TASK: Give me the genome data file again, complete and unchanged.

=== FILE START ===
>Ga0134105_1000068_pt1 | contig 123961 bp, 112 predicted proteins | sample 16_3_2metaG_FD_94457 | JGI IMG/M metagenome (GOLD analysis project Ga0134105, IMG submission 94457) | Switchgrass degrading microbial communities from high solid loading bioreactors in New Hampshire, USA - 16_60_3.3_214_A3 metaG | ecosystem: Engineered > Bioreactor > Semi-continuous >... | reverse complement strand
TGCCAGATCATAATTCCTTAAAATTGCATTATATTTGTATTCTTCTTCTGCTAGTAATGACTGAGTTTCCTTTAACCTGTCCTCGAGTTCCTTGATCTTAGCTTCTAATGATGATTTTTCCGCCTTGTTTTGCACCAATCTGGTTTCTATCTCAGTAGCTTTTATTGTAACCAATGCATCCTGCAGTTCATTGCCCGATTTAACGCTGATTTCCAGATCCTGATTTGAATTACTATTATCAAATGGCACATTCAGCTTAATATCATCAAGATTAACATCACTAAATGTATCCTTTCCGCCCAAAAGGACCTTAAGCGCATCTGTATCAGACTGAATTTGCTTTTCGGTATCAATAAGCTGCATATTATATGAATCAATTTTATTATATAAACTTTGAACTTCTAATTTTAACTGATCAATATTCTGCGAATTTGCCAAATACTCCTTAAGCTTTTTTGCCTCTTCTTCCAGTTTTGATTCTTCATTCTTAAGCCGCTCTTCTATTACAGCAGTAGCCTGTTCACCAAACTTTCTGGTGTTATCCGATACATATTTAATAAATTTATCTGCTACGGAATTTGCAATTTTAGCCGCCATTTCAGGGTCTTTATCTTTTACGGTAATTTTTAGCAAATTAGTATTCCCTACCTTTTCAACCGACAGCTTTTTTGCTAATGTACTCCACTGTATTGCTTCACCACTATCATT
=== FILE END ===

>Ga0134105_1000068_pt1 | contig 123961 bp, 112 predicted proteins | sample 16_3_2metaG_FD_94457 | JGI IMG/M metagenome (GOLD analysis project Ga0134105, IMG submission 94457) | Switchgrass degrading microbial communities from high solid loading bioreactors in New Hampshire, USA - 16_60_3.3_214_A3 metaG | ecosystem: Engineered > Bioreactor > Semi-continuous >... | reverse complement strand
TGCCAGATCATAATTCCTTAAAATTGCATTATATTTGTATTCTTCTTCTGCTAGTAATGACTGAGTTTCCTTTAACCTGTCCTCGAGTTCCTTGATCTTAGCTTCTAATGATGATTTTTCCGCCTTGTTTTGCACCAATCTGGTTTCTATCTCAGTAGCTTTTATTGTAACCAATGCATCCTGCAGTTCATTGCCCGATTTAACGCTGATTTCCAGATCCTGATTTGAATTACTATTATCAAATGGCACATTCAGCTTAATATCATCAAGATTAACATCACTAAATGTATCCTTTCCGCCCAAAAGGACCTTAAGCGCATCTGTATCAGACTGAATTTGCTTTTCGGTATCAATAAGCTGCATATTATATGAATCAATTTTATTATATAAACTTTGAACTTCTAATTTTAACTGATCAATATTCTGCGAATTTGCCAAATACTCCTTAAGCTTTTTTGCCTCTTCTTCCAGTTTTGATTCTTCATTCTTAAGCCGCTCTTCTATTACAGCAGTAGCCTGTTCACCAAACTTTCTGGTGTTATCCGATACATATTTAATAAATTTATCTGCTACGGAATTTGCAATTTTAGCCGCCATTTCAGGGTCTTTATCTTTTACGGTAATTTTTAGCAAATTAGTATTCCCTACCTTTTCAACCGACAGCTTTTTTGCTAATGTACTCCACTGTATTGCTTCACCACTATCATT